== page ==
Wednesday, November 27, 2013

Tempest at the Helm by David Hunter ****

Tempest at the Helm by David Hunter is a police procedural set on Knoxville, TN with a couple of murders - the mayor's wife and lover, some crazy people, and generous helpings humor and local color. I found this short novel to be an enjoyable whodunit.

 The characters and the setting were well drawn and engaging. However, three of the men were involved with women exactly 20 years younger than themselves. This seemed a little odd.

I thoroughly enjoyed the book, until the end when the author climbed up on a soapbox and got down-right preachy about the problems of veterans.

I won a copy of this book in a Goodreads First Reads giveaway on October 31, 2013. I received the book on November 7, 2013.

The book starts with a prologue which is confusingly titled foreword.

Friday, November 22, 2013

Hijack in Abstract by Larissa Reinhart ****

Hijack in Abstract by Larissa Reinhart a hybrid of a zany world reminiscent of Carl Hiaasen and a class of spunky heroine like Kinsey Millhone (created by Sue Grafton). Cherry Tucker lives in the small Georgia town of Halo ... where the men are good looking and the women carry shotguns. Where she is an artist with classical aspirations and, as is typical in the genre, an all around busybody with several love interests, but no sex life to speak of.

The current adventure involves hijacking, murder, copper thieves, meth, immigration fraud, lots of different firearms, indentured servitude, blackmail, and small town politics. Cherry is concerned about the welfare of a newly orphaned boy, his destitute grandmother, and the numerous men who maybe or may not be interested in getting into her pants, protecting her, or attacking her, among others. Throughout it all she ignores all the well-meant advice and pushes forward to mess things up ... no ... I meant ... solve the mysteries.

A wonderful light mystery novel, as you might expect from any of the authors mentioned above.

I won a copy of this book in a Goodreads First Reads giveaway on September 24, 2013. I received the book on October 4, 2013.

Sunday, November 17, 2013

The Thief of Secrets by Calma Ribeiro ***

The Thief of Secrets by Celma Ribeiro is journey of self discovery written in protagonist Marina's subjective time ... jumping from memories as early as 1979 when she was 12 or 13 to the present the present (1994). Marina is a lost soul, searching herself and the secret of Magellan - as a Brazilian, Magellan is an ancestral hero from a long-lost time of discovery and importance.

Marina's search begins at the most powerful moment of her life when she pulls the trigger on an old rifle and kills her mother's murderer. However, rather than being empowered by this act, she seems to give up her personal agency and, like a message in a bottle at sea (my metaphor), gives herself and her search up to the currents and winds. This search takes across the Atlantic between Brazil and Portugal and back, again and again.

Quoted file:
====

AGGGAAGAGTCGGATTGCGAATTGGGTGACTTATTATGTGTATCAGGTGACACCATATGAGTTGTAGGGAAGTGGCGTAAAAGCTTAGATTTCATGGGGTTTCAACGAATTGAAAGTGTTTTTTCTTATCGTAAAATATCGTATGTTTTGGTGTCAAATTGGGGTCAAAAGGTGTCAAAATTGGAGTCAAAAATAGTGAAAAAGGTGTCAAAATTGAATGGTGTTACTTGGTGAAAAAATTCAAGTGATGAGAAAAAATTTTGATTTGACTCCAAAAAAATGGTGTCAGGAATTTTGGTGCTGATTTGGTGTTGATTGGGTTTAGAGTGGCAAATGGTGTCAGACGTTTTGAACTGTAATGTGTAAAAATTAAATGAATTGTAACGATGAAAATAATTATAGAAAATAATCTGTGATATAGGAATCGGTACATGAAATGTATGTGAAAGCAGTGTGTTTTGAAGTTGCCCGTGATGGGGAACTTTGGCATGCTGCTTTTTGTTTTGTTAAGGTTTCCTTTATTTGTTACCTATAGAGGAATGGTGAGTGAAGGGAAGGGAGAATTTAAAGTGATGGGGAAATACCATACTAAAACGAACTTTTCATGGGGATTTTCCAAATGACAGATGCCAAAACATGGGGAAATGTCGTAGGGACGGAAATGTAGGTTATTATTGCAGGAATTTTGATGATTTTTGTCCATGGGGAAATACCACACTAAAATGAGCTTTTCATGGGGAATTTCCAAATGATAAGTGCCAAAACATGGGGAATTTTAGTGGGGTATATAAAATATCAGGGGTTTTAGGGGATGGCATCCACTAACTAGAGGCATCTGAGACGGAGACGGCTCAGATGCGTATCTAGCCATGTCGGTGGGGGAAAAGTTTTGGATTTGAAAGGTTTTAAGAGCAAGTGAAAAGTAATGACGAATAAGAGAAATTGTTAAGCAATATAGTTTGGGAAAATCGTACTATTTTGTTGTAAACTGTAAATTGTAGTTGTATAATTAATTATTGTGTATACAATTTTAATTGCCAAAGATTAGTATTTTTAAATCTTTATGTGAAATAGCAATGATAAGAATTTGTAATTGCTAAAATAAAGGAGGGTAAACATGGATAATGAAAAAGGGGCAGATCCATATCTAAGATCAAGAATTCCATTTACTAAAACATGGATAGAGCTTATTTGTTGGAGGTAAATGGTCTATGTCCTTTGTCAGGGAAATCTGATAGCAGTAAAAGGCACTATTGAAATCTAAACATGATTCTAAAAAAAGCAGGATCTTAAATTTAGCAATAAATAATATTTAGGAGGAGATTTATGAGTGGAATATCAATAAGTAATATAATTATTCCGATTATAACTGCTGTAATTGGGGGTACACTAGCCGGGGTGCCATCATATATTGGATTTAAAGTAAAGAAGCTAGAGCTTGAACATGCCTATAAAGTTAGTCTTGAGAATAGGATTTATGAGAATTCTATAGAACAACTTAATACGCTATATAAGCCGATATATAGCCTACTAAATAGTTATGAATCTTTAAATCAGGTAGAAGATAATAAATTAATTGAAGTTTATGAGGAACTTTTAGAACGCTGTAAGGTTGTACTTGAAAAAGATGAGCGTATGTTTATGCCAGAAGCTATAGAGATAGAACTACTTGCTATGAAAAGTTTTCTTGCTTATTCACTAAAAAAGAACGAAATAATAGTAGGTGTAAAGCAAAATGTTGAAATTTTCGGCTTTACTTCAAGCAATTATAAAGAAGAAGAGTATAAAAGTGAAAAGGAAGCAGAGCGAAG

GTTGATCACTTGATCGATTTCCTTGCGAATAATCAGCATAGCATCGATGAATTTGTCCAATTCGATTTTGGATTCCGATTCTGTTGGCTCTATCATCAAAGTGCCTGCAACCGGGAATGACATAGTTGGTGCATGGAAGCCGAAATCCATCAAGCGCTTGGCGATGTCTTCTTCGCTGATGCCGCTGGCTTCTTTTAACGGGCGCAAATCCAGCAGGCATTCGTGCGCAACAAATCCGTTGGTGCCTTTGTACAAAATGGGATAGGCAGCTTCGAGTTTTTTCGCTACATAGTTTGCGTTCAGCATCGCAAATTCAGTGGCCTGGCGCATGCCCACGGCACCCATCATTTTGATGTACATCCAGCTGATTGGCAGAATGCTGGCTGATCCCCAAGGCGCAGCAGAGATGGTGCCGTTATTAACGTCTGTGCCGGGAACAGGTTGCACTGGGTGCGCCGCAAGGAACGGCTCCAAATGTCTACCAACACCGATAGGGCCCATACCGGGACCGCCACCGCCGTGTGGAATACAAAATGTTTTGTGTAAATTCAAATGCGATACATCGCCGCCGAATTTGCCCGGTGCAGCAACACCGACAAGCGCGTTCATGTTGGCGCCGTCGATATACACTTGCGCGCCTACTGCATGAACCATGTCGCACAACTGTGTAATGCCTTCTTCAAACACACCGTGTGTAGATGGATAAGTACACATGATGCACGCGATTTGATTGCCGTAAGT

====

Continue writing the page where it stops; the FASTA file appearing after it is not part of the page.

With her mother gone, Marina is raised by her grandmother and the witches net door. These few women in her life offer some comfort, but little support or direction.

Direction in particular is left to a group of men, men who know each other, and appear at unexpected moments and for unknown reasons, during Marina's journey. These men all seems to have unexplainable power over her, both in the physical world directing her movements, and in the mental world, overwhelming her thoughts. Oddly, their direction has more to do with Magellan than with Marina.

Though Marina's voyage is sometimes confusing and often frustrating, I found her to be a sympathetic and engaging character, and in a captivating way, this book was a page turner.

I won a copy of this book in a Goodreads First Reads giveaway on September 23, 2013. I received the book on September 26, 2013.

Sunday, November 10, 2013

Field of Vision by Michael Jarvis ***

Jake Mayfield is an angst-ridden photographer on a small Caribbean island searching for ... well ... I'm not sure what he is looking for.
Every day I go a little farther, working my way up to the cloud forest. Every day I see less sun and spend more time hiking. But the forest is so sublime that I've begun to experience a disorientation ...
The clear focus in Field of Vision by Michael Jarvis is imagery. As Jake Mayfield searches, he voices his photographer's field of vision.
She lies beside me, breaks baked brie over her breasts, flakes of crust litter her skin like confetti and warm cheese drools like blond mud over mounds, drops of apricot almond glaze trickle on the tips and soak nutty-sweet to the skin inside the cloth, quantity far surpassed by flavor, a buttery blob of cheese in my throat and stains of glaze licked from the ends, the sheer lace encasement a barrier now and not to be removed by me the feeder, for I understand my only task.
Jake is hard to pin down. Beyond his photographer's vision, he passes through the rest of his experience without volition or comprehension. This island serves up an ample supply of sex and violence, both of which Jake, like a fantasy explorer, accepts as his due, along with the food and shelter that others provide him along the way

In the end, I found the poetic vision of the tropics more satisfying than Jake's hipste-cool odyssey through a jungle of graphic sex and violence.

I won a copy of this book in a Goodreads First Reads giveaway on September 7, 2013. I received the book September 11, 2013.